Paternity establishment refers to the process of determining the legal father of a child. When a child is born to unmarried parents, the child has no legal father. In New York, unmarried parents can establish paternity in two ways:
- by signing a voluntary Acknowledgment of Paternity form; or
- by petitioning a court to determine paternity.
What is paternity establishment?
- Paternity establishment is the process of determining the legal father of a child. Every child has a biological father, but if the parents are not married, the child has no legal father, and the biological father has no rights or responsibilities to the child. In order for the biological father to be the legal father, the parents must establish paternity for the child.
Why is it important to establish paternity?
- By establishing paternity for the child, the parents are ensuring that the child has the same rights and benefits as children born to married parents.
How does the child benefit from paternity establishment?
- The child receives both emotional and financial benefits from paternity establishment, such as
- Reassurance that the parents cared enough to acknowledge paternity.
- Having the father’s name on the birth certificate.
- Medical or life insurance from either parent, if available.
- Information about family medical history
- Financial support from both parents, including
- Social Security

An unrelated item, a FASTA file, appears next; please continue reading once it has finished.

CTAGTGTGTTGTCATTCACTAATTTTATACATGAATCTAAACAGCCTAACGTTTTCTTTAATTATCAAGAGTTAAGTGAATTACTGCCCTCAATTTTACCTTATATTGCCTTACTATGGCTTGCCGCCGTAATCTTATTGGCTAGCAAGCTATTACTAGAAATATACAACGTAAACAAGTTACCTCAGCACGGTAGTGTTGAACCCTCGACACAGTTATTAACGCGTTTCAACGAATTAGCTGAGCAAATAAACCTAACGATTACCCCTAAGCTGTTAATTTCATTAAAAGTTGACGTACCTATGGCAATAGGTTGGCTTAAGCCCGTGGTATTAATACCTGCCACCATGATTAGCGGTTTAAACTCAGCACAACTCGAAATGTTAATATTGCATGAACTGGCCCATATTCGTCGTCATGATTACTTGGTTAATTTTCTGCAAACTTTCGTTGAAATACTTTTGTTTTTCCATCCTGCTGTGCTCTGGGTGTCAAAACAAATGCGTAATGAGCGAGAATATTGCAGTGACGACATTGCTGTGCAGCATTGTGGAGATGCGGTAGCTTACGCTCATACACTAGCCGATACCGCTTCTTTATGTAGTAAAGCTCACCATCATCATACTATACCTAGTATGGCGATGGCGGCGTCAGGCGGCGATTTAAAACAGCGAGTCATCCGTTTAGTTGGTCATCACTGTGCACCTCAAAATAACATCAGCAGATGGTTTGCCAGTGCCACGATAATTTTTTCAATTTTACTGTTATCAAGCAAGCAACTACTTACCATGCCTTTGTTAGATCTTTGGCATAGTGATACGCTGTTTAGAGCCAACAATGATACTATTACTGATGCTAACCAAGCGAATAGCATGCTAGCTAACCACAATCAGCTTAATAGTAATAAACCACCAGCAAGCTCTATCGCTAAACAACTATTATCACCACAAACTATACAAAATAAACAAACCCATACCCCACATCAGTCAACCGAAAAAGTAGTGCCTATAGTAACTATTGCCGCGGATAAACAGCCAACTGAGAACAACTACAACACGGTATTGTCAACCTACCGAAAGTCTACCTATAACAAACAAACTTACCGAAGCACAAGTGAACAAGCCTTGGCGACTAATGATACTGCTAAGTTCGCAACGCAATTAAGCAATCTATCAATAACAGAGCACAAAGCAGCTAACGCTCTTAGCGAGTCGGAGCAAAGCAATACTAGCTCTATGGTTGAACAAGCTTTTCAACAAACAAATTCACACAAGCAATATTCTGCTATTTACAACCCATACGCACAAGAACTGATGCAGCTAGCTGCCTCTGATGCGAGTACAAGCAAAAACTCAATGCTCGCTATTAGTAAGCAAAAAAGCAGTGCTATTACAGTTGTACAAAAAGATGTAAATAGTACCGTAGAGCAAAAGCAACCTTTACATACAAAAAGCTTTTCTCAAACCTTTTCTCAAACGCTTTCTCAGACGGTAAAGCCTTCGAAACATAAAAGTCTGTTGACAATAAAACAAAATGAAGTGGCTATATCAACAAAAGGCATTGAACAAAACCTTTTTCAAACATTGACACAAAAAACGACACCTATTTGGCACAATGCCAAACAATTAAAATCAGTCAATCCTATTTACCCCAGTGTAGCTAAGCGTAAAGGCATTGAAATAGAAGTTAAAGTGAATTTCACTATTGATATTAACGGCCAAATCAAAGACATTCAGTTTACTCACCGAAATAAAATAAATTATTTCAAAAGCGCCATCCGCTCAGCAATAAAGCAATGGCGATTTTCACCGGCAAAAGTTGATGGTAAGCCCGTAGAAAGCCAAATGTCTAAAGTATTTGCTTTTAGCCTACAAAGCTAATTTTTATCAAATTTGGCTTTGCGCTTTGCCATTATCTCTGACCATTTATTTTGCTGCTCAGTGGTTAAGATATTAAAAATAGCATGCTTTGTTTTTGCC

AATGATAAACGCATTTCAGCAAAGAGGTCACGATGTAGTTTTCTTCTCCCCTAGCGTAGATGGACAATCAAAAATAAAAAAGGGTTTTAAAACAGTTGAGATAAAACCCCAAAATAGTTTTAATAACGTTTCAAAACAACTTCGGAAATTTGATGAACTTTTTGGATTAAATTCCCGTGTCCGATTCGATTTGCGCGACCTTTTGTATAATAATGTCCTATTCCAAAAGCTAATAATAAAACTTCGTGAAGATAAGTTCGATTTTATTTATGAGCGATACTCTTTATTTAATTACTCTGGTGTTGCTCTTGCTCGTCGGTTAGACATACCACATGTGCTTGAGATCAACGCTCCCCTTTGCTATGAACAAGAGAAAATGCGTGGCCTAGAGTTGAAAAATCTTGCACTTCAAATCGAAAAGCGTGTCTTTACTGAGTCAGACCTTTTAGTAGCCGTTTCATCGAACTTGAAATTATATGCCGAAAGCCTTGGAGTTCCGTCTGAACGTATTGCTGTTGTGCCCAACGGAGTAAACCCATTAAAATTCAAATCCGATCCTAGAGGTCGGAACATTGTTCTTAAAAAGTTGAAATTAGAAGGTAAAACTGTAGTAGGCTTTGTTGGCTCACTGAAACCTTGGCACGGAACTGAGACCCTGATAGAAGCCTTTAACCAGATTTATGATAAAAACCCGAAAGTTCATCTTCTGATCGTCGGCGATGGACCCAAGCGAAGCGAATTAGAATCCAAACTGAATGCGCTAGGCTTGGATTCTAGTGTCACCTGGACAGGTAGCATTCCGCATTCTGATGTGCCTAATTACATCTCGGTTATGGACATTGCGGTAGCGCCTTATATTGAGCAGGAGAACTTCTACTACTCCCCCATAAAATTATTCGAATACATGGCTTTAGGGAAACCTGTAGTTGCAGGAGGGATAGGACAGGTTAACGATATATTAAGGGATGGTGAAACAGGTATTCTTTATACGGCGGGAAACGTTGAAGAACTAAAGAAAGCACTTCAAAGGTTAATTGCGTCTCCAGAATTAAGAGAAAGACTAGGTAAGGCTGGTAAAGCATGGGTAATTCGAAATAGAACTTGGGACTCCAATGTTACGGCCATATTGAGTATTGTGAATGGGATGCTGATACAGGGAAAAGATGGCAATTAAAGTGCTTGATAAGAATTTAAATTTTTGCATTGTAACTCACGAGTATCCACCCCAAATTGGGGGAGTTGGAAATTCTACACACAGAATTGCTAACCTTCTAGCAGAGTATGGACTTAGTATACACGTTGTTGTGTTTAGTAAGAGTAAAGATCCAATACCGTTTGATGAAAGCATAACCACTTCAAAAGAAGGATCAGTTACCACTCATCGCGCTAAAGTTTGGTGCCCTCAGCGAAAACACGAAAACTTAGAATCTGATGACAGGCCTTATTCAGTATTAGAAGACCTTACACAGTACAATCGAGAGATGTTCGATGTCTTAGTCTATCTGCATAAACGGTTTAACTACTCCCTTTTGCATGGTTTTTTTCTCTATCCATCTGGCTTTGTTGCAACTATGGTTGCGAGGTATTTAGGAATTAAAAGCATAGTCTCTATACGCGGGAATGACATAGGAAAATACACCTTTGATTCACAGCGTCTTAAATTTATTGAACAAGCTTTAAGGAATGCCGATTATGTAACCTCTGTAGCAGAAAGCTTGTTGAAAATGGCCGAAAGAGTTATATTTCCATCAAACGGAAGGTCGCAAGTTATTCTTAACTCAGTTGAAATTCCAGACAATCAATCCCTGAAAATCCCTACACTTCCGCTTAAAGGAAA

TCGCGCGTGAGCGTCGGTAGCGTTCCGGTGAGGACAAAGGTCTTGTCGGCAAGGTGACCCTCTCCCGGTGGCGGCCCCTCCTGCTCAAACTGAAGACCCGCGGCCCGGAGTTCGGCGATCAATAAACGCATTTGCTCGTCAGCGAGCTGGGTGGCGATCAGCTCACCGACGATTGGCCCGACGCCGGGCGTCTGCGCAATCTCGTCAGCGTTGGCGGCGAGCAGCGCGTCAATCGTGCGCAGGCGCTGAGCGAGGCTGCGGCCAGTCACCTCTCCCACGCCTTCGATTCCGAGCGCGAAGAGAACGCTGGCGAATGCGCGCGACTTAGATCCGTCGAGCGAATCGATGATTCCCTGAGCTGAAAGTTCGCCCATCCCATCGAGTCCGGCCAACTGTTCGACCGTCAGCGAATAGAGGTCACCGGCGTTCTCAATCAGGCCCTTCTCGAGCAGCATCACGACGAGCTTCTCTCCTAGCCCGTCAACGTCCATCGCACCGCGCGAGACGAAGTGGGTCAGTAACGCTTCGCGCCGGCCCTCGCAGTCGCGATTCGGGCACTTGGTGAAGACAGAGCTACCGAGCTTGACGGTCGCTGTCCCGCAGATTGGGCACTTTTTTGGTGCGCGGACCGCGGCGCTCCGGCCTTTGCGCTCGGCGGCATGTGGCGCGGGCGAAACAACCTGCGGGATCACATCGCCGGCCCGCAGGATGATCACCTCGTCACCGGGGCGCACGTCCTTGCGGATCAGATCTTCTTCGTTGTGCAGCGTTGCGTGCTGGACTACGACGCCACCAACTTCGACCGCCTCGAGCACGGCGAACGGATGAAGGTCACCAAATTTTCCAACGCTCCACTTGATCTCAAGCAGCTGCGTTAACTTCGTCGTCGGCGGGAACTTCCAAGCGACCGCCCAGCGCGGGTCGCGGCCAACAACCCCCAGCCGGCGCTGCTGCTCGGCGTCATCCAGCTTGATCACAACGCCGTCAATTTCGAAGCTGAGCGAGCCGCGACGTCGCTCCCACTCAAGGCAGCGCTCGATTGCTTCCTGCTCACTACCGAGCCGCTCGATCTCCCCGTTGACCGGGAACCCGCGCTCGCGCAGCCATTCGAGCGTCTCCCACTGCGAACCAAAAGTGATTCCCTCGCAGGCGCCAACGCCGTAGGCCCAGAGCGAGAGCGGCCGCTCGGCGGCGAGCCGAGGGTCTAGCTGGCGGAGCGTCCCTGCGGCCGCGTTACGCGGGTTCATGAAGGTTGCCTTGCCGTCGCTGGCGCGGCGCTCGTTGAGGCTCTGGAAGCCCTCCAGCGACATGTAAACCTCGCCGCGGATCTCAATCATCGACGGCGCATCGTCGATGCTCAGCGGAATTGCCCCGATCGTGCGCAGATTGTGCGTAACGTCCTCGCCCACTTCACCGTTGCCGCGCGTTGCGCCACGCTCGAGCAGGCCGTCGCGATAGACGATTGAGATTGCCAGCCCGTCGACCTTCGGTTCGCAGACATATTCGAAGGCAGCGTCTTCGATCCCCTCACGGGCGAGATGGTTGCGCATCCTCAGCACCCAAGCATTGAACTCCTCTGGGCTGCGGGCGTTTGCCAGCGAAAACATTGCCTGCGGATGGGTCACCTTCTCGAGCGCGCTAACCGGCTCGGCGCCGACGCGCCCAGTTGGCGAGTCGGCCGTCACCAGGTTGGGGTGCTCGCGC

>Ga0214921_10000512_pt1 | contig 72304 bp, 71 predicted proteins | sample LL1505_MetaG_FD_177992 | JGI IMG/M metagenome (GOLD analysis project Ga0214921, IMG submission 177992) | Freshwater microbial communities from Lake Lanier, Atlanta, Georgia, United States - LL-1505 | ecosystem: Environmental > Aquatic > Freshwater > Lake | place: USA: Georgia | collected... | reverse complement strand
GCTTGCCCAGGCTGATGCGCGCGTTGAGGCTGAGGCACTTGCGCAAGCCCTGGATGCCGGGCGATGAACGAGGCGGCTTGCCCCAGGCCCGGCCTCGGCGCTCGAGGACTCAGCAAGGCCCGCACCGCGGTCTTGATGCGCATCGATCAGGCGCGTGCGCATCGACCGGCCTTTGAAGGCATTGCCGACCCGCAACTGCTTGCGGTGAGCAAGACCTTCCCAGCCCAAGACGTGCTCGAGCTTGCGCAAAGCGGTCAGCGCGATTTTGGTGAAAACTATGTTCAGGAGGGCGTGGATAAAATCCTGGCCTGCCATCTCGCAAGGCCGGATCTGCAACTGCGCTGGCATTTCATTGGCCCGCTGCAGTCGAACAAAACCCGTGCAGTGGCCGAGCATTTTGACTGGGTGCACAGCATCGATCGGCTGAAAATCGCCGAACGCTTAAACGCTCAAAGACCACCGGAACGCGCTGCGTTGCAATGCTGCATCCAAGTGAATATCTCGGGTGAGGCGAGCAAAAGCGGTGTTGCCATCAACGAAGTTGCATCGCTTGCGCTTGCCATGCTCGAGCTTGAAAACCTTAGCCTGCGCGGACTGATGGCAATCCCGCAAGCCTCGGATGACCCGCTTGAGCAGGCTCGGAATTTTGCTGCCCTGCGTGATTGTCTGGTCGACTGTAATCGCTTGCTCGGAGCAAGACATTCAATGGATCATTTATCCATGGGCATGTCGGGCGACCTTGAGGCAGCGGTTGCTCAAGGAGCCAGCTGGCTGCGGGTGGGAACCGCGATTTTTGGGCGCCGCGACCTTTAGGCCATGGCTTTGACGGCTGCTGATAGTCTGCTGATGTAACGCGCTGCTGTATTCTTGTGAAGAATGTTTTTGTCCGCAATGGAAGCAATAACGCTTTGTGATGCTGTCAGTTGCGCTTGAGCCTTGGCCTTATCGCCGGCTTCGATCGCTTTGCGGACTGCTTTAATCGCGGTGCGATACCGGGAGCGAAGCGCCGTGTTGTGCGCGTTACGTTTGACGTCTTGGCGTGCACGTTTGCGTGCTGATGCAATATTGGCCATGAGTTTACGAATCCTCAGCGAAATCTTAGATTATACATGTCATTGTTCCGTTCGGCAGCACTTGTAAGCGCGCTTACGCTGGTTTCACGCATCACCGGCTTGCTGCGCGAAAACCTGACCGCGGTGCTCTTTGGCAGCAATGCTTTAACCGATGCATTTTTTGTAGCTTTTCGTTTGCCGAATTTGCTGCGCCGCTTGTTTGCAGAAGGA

- Veterans benefits
- Inheritance rights, and
- Child support.
What benefits does the mother receive from paternity establishment?
- The mother receives several benefits from paternity establishment, such as
- Sharing parental responsibility;
- Information about the father’s medical history;
- Improving the financial security of the family; and
- Medical insurance coverage for the child from the father’s medical insurance, if available.
What benefits does the father receive from paternity establishment?
- The father receives several benefits from paternity establishment:
- Legal establishment of his parental rights;
- Having his name on his child’s birth certificate;
- The right to seek court ordered custody and visitation; and
- The right to be informed and have a say in adoption proceedings.
How do unmarried parents establish paternity?
- There are two ways for unmarried parents to establish paternity in New York State:
- Signing a voluntary form called an Acknowledgment of Paternity (available from hospitals, local district child support offices, and local birth registrars); and
- Filing a court petition to have the court determine paternity.
What if there is doubt about the identity of the biological father?
- If there is any doubt about the identity of the biological father, parents must not sign a voluntary Acknowledgment of Paternity form. Instead, the parents should petition the court to determine paternity. The court will order the mother, child, and alleged father to submit to certain genetic tests. Based on the results of the test, the court will determine whether the alleged father is the legal father of the child.
- If the alleged father is shown to be the biological father, the court will issue an order of filiation, declaring that the man is the father of the child. After the order of filiation is issued, either parent can seek an order for child support.
- Where can I get information on child support?
- To obtain more information on child support on this web site, select one of the links from the menu on the left, or choose one of these: Custodial Parent Services, Non-custodial Parent Services, or Child Support Services.
Remember: Every child has two parents, and every child deserves emotional and financial support from both parents.
Read this and other helpful articles on Childsupport.ny.gov by CLICKING HERE.
Original Content posted by: Office of Temporary and Disability Assistance and the office of Andrew M. Cuomo, Governor